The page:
I stopped reading The Gifts of Imperfection somewhere down the middle and I moved to Daring Greatly. But it was a great read.
It introduced me to the concepts of shame, vulnerability, fear, and courage. I’ve always heard of them from self-development books. But never did I internalize them until I came across this book.
The idea of shame was totally new to me. The fact that we all have it, and the fact that it grows when we don’t talk about it, have made my head spin.
And as I’ve said above, the most important lessons I’ve learned were about perfection and numbing emotions to avoid vulnerability.
I’ve never thought of perfection as a form of shame. Never have I thought that perfectionists are afraid and ashamed. I’ve always praised myself for being a perfectionist.
But when you look at the motives behind perfection, you’ll quickly realize that it sucks. Shame is the ultimate motive behind perfection. I’m not trying to be perfect because I want to excel or do a great work. I’m trying to be perfect to avoid criticism and not upset anyone and get people to like me. To avoid shame, basically.
As Brene stresses out, “Perfection is about performing and pleasing.” It’s not about improvement or doing great work. It even doesn’t exist. What we are trying to reach is not perfection itself –we know it doesn’t exist.
We are trying to be perfect according to the people around us and get their approval or avoid their resentment.
And it’s pretty scary to let our “imperfect selves” be seen. Because we are risking being seen as vulnerable. The opposite of perfection, I believe, is practicing vulnerability.
When you risk being vulnerable, you are basically telling the world that you don’t give a whoop whether they approve of you or get upset. That’s courage.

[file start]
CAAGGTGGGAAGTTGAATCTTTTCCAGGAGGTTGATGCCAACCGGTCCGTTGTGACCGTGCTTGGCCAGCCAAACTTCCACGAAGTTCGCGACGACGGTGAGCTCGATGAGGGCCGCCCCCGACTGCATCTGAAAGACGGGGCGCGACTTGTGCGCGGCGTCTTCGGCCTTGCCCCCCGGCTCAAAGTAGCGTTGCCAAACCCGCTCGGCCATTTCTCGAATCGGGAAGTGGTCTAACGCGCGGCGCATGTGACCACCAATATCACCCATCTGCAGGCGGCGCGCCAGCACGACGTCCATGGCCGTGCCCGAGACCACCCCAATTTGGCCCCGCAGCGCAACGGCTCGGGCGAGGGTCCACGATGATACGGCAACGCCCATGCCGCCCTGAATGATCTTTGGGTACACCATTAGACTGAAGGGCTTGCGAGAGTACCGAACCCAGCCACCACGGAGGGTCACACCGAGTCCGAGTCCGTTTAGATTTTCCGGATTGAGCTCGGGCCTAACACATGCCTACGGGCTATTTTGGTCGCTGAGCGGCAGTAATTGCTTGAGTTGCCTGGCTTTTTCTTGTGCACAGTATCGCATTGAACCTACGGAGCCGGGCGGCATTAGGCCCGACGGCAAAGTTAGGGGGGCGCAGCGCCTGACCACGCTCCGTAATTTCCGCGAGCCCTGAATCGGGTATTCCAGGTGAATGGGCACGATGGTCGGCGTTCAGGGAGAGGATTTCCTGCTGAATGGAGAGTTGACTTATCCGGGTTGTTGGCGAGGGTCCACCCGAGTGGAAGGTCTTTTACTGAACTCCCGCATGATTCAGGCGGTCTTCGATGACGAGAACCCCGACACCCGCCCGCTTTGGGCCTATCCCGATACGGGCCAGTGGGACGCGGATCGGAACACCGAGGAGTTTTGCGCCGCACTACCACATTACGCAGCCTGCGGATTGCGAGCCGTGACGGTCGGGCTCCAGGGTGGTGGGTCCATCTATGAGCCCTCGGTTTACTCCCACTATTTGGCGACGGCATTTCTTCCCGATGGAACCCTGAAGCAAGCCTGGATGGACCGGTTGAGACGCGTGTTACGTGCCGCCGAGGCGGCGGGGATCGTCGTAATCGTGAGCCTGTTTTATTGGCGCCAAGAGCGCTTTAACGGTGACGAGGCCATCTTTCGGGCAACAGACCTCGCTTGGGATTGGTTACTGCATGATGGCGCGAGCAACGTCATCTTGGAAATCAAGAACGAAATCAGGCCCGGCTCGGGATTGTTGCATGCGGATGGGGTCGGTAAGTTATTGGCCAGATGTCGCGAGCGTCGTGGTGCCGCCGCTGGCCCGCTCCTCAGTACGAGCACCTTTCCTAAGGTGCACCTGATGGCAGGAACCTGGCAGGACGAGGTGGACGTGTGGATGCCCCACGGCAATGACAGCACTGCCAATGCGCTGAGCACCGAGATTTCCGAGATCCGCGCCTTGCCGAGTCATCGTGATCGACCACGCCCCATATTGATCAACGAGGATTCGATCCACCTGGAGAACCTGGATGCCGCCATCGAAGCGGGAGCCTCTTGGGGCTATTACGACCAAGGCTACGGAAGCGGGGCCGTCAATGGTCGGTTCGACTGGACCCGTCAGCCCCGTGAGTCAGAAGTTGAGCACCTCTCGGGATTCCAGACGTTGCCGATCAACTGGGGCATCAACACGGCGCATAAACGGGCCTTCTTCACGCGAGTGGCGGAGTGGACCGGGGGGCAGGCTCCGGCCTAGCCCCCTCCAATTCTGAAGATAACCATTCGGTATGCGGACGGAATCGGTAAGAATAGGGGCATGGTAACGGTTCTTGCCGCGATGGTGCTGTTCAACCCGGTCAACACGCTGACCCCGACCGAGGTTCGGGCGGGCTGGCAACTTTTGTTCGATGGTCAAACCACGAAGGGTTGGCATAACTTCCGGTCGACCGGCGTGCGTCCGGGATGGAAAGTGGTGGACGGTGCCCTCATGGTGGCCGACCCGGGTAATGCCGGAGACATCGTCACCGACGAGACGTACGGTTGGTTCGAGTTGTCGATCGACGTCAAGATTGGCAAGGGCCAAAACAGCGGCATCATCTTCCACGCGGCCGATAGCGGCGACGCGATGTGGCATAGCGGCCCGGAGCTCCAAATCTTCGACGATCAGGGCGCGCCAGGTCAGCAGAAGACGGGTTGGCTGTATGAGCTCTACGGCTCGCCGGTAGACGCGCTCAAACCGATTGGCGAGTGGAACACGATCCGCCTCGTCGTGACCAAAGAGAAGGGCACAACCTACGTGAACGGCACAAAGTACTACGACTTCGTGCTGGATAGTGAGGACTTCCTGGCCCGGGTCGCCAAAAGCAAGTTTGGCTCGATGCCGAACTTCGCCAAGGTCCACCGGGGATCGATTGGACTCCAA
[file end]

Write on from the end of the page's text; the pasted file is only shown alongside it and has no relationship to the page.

And because being vulnerable is not a pleasant emotional experience, we do our best to numb it. The sharp, strong emotions of vulnerability are not easy to tolerate. And that, in and of itself, is another vulnerability.
So we numb.
We have our own different addictions and distractions. They make us avoid vulnerability, and that’s not a good thing by the way.
And it’s not only about the bad emotions. We end up numbing all the strong emotions, positive or negative. We, sooner or later, dread joy and run away from it and numb it.
In my case, this was absolutely true. I fear vulnerability. And I also fear joy and fulfillment. And I numb both of them.
When we numb, we numb all the strong emotions. Vulnerability is number one on the list. But also joy is a strong emotion and therefore it’s included.
Brene says that we can’t just select a few emotions and say, “I don’t want to feel these!” When we numb, we numb everything.
We end up living in a circle of performing and pleasing and numbing our sharp emotions and true desires. When I think of that cycle, I picture a sad, lonely person who lacks the heart to step up to the life and show up.
Being vulnerable, to me, is equivalent to being courageous. And courage is about feeling the fear, not numbing the fear.
Articles inspired by this book:
- This Happens When You Give Yourself the Permission to Screw Up
- I Don’t Deserve Happiness: Joy Is As Scary As Misery
- How to Raise My Self-esteem If I Hate Myself
Or you can check the entire Reading List